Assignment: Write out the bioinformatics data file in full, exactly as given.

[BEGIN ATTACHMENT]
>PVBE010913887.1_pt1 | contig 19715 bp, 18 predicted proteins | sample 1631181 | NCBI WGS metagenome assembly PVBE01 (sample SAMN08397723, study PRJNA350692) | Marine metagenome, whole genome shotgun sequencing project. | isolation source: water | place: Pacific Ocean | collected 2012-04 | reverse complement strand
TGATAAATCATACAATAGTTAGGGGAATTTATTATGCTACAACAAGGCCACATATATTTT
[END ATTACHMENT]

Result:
>PVBE010913887.1_pt1 | contig 19715 bp, 18 predicted proteins | sample 1631181 | NCBI WGS metagenome assembly PVBE01 (sample SAMN08397723, study PRJNA350692) | Marine metagenome, whole genome shotgun sequencing project. | isolation source: water | place: Pacific Ocean | collected 2012-04 | reverse complement strand
TGATAAATCATACAATAGTTAGGGGAATTTATTATGCTACAACAAGGCCACATATATTTT